US 4250437 A
A field weakening circuit for an electric motor comprises a switching circuit the impedance of which is variable connected in parallel with a field winding of the motor. The switching circuit impedance is variable in dependence upon motor speed and current, either continuously or in a plurality of discrete steps, to control the current through the field winding.
1. A power supply circuit for an electric motor including an armature in series with a field winding, comprising: a chopper circuit connected in series between the field winding and a power supply for supplying pulses of current from the power supply to said motor, and a field weakening circuit connected in parallel with the series connected field winding and chopper circuit, said field weakening circuit comprising at least one solid state switch in series with a resistor, wherein the impedance of said field weakening circuit may be controlled by varying the conductivity of said at least one solid state switch.
2. A power supply circuit according to claim 1, comprising means for applying a train of pulses to a control electrode of said at least one solid state switch, the mark/space ratio of the pulse train being controllable to continuously vary the mean impedance of the field weakening circuit.
3. A power supply circuit according to claim 1, comprising means for applying a ramp voltage to a control electrode of said at least one solid state switch, the slope of the ramp voltage being controllable to continuously vary the mean impedance of the field weakening circuit.
4. A power supply circuit according to claim 1, wherein a signal applied to a control electrode of said at least one solid state switch is related to motor current and speed such that the motor current cannot exceed a predetermined threshold current above a first motor speed threshold and such that as the motor speed falls from a second motor speed threshold the motor current is maintained at the threshold current until the motor speed falls to the first motor speed threshold.
5. A power supply circuit according to claim 1, comprising a plurality of solid state switches each in series with a respective resistive element, means for turning off the switches when the motor current rises to a predetermined first threshold and for turning on the switches when the motor current falls to a predetermined second threshold, and means responsive to motor speed for enabling the turning on and off of the switches at respective motor speed thresholds, whereby as the motor speed rises and the motor current falls the switches are turned on in a predetermined sequence and as the motor speed falls and the motor current rises the switches are turned off in a predetermined sequence.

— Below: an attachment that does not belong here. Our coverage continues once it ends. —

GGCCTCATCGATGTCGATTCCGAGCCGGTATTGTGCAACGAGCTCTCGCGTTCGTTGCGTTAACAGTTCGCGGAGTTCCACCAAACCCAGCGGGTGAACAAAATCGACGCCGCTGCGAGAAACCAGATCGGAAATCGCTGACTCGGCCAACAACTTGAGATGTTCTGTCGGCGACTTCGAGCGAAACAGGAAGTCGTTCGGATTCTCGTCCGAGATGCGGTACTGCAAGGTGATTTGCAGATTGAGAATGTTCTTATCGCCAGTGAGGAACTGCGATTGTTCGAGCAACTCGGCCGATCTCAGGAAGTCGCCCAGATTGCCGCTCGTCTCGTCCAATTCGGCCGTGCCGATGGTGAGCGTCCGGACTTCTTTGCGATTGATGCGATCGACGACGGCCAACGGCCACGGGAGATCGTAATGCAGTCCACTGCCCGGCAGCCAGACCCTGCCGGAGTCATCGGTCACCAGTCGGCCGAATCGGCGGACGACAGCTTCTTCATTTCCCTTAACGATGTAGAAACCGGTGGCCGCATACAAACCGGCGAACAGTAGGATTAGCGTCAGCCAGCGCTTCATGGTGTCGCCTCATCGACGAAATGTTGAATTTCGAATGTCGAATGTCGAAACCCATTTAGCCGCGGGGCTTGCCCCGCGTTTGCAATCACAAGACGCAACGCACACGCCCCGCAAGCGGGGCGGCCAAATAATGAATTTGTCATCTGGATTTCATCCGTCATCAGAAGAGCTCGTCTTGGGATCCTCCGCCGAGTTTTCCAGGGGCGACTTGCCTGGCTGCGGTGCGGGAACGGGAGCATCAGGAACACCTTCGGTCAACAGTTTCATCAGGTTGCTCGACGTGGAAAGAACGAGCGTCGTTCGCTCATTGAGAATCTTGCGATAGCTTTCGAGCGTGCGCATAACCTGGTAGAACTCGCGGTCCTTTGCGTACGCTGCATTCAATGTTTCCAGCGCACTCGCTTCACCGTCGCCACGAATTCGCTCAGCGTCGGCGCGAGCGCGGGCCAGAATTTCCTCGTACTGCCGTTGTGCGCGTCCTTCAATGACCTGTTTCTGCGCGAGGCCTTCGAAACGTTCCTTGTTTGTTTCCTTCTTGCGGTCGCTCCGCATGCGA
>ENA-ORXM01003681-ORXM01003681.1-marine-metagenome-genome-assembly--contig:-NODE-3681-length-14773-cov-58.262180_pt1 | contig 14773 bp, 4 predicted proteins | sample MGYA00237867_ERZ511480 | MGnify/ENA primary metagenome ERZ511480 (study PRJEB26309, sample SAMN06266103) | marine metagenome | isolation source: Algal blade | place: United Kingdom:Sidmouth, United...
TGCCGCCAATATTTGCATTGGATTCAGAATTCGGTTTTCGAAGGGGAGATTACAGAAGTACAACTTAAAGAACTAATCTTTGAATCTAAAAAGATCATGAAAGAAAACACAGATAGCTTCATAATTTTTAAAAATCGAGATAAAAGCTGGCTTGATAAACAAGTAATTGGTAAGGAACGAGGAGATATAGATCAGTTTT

The present invention relates to field weakening circuits for electric motors.
It is well known that the top speed of an electric series motor can be effectively increased by reducing the current through the motor field winding. This has conventionally been achieved by connecting a switch in series with a resistor across the field winding and closing the switch when it is desired to achieve field weakening.
The field weakening switch is controlled so that it automatically opens when the motor armature current rises to an upper threshold level. As soon as the switch is opened, given that the speed and loading of the motor is unchanged, the current rapidly falls to a level determined by the altered characteristics of the motor. The field weakening switch remains open until the motor current falls to a lower threshold level, whereupon the switch automatically closes. When the switch closes, the motor current rapidly rises.
The rapid changes in the motor current when the state of the switch changes cause problems in that when for example the switch closes transient currents can occur which exceed the upper threshold and accordingly re-open the switch. To avoid these problems time delays have been incorporated in field weakening circuits to prevent a change in the state of the field weakening switch until disruptive transient currents caused by an earlier change of state in the switch have died away. This increases circuit complexity and reduces reliability.
It is an object of the present invention to obviate or mitigate the above problems.
According to the present invention, there is provided a field weakening circuit for an electric motor, comprising a switching circuit the impedance of which is variable connected in parallel with a field winding of the motor, and means for controlling the impedance of the switching circuit in dependence upon motor speed and current, wherein the impedance of the switching circuit may be varied continuously or in a plurality of discrete steps.
Preferably the switching circuit comprises at least one semiconductor switch in series with a resistive element. The or each semiconductor switch may be controlled by a train of pulses of variable mark/space ratio or by a ramp voltage of variable slope to provide a continuously variable impedance. Alternatively a plurality of semiconductor switches in series with resistive elements may be arranged in parallel and controlled to turn on at respective motor current levels, whereby the impedance in parallel with the motor field varies in a stepwise manner.
Embodiments of the present invention will now be described by way of example with reference to the accompanying drawings, in which:
FIG. 1 illustrates a known field weakening circuit;
FIG. 2 is a graph illustrating the operation of the circuit shown in FIG. 1;
FIGS. 3 and 4 illustrate two embodiments of the present invention;